Here’s my tweets of the major keynote announcements from re:Invent 2017, as they happened. I have no idea if I captured all of them but my feeling at the time was that I had got pretty close. Remember, though, that these were just the major announcements during the keynotes. There were plenty of other, often smaller but still significant, announcements made elsewhere at the conference.
If you want a really comprehensive summary of all the announcements at re:Invent, then this slide deck that Matt Johnson of AWS presented at the AWS Bath User Group last week covers everything. Alternatively, the list of product announcements from AWS is pretty good, and provides links to the keynotes. Which are well worth watching.
My take-ways? Five things really:
1 Voice interfaces will see increased adoption in the workplace (at least as far as AWS are concerned). I’m not holding my breath on this one — we’ll see.
2 Micro-service architectures, particularly in the form of containers and serverless, are going to continue to grow in importance. Absolutely no doubt about this!
3 The data space continues to evolve (and there continues to be no love lost between AWS and Oracle). Expect NoSQL to grow significantly in importance. Expect AWS to push Aurora very hard against other SQL offerings.
4 Machine learning / deep learning and AI applications built on them (image/video recognition, NLP, machine translation, voice, document capture and the rest) are the future! What more can I say?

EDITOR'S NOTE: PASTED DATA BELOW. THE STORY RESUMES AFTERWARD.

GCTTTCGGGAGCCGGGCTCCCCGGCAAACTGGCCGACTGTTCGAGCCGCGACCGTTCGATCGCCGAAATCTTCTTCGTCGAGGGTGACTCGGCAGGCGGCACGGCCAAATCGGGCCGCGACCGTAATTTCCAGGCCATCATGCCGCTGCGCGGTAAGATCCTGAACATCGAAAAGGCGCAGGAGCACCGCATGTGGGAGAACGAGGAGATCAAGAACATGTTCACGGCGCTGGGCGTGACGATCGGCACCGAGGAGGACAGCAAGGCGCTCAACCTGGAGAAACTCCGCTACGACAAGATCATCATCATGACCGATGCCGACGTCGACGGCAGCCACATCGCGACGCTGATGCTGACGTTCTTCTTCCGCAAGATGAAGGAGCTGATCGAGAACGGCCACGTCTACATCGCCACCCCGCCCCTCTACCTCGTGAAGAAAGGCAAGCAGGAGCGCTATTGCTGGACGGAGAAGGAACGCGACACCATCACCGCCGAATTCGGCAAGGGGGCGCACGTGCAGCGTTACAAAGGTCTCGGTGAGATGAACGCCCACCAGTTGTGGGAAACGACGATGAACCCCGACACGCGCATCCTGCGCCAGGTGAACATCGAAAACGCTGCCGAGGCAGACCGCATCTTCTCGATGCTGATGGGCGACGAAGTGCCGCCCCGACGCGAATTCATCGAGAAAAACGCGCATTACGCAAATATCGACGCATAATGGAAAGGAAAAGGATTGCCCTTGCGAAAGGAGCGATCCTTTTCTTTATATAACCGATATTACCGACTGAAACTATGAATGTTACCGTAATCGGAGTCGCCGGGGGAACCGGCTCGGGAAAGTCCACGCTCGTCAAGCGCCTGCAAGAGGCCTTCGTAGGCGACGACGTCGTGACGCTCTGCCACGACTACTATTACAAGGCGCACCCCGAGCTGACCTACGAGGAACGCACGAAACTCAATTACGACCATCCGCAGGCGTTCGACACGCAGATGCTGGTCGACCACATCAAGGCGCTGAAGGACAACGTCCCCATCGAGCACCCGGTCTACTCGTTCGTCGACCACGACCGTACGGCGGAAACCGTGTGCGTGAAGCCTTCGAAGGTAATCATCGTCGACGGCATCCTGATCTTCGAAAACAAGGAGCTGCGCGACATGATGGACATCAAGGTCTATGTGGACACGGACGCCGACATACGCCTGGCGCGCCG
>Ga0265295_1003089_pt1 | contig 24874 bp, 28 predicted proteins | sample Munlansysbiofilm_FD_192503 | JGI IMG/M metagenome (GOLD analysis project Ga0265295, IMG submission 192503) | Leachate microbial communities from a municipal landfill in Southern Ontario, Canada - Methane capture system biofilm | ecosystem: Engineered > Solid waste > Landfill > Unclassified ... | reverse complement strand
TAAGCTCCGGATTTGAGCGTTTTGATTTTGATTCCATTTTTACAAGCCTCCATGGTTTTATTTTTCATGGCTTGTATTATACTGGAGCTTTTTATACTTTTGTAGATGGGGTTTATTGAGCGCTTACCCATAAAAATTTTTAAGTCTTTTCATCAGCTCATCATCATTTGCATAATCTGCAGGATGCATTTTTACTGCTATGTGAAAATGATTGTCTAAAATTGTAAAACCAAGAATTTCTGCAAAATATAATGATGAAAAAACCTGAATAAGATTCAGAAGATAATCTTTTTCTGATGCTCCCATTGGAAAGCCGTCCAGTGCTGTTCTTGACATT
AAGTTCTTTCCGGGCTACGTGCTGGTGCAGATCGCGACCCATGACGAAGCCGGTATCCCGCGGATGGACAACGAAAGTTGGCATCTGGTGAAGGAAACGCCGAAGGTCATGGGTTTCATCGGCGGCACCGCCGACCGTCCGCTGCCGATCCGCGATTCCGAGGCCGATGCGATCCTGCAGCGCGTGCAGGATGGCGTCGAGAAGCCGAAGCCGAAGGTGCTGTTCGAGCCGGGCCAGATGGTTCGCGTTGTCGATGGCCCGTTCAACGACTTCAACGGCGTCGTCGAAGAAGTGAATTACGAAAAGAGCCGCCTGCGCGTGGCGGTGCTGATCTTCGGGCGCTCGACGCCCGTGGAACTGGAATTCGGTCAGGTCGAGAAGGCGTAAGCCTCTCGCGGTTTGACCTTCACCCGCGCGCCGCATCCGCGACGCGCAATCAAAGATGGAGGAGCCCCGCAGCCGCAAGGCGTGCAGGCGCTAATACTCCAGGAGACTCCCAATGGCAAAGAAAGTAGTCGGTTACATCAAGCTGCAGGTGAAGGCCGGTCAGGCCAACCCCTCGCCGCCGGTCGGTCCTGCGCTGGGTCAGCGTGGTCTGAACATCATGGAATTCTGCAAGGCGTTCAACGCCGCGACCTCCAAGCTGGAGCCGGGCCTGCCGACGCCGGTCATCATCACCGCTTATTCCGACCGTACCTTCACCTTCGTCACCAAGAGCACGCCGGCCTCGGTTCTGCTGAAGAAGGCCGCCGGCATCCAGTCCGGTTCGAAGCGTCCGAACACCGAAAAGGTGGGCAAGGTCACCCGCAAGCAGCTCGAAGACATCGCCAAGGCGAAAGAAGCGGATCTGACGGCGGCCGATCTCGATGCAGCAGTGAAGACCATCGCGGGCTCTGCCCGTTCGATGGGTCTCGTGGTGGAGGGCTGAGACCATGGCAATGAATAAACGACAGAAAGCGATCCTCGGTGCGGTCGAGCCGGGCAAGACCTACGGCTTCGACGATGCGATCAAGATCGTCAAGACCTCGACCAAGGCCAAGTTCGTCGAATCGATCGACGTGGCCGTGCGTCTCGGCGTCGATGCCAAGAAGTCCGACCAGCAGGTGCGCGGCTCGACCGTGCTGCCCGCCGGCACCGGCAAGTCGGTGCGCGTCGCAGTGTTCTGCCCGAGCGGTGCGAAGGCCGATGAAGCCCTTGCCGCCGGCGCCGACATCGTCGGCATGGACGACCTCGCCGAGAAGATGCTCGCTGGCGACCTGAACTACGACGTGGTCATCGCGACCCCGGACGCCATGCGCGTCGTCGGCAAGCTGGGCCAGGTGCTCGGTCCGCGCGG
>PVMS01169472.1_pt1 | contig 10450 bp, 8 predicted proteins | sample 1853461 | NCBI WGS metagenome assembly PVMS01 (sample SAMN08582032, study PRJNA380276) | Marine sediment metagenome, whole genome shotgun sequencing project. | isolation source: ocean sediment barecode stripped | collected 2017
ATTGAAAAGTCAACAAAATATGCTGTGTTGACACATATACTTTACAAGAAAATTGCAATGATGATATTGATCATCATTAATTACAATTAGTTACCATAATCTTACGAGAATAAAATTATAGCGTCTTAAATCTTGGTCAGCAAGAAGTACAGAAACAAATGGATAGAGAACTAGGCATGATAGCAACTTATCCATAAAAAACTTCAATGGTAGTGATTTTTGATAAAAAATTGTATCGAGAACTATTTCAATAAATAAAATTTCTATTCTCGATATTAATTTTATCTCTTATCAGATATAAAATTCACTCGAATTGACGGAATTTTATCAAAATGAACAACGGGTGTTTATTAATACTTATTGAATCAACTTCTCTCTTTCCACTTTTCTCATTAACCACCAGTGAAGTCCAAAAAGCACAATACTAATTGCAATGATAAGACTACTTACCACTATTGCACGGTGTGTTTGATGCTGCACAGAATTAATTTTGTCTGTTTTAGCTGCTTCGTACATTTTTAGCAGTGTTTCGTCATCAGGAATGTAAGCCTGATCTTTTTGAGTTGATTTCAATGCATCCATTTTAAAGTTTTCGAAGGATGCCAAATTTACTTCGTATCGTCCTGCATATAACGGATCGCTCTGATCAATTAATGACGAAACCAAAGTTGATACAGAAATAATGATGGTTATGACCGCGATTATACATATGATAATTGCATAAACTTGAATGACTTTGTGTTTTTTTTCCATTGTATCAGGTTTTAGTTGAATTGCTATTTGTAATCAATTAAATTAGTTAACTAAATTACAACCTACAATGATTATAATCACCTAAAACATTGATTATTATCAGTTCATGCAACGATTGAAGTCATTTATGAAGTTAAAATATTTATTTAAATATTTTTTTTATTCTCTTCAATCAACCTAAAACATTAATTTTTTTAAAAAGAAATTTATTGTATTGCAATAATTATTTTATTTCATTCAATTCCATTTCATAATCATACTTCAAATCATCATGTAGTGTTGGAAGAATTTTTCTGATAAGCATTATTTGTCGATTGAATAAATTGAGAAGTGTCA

5 IoT will continue to grow in importance, with better management of large fleets of remote devices and a continued push of compute to the edge.
On a very personal note, with my old Linked Data and Digital Library hats one, I’m intrigued by where Amazon Neptune (with SPARQL support) and Amazon Comprehend are going and how they might be used by the cultural heritage community.
As always, interesting times ahead!
Here’s my tweets. First, from Andy Jassy’s keynote, starting with the container-related annoucements:
Then a bunch of database-related announcements. There was a heavy negative emphasis on Oracle at this point — hey, why not!
Then some news about S3 and Glacier. Remember that S3 essentially underpins AWS’s direction of travel around data lakes.
Then the really big news around Machine Learning (ML) and a bunch of applications built on it. The general thrust here was that no one has enough ML skills in their organisations currently. DeepLens is positioned primarily as a learning device, intended to upskill developers in the ML space. SageMaker is intended to bring ML to the masses.
And finally, a slew of IoT-related announcements.
And from Werner Vogels’ keynote…
He started with Alexa for Business, with the comment, “this is not a Slack channel”, referring to the fact he was talking to the audience, not typing at them!
Then onto Cloud9, an IDE in the cloud. Looks really nice.
Finally, various serverless-related announcements:
This year, Werner’s keynote was less about announcements, more about future directions and architectural principles. If you haven’t seen it, it is worth watching.
OK, that was. Now you all need to spend the next 3 months catching up!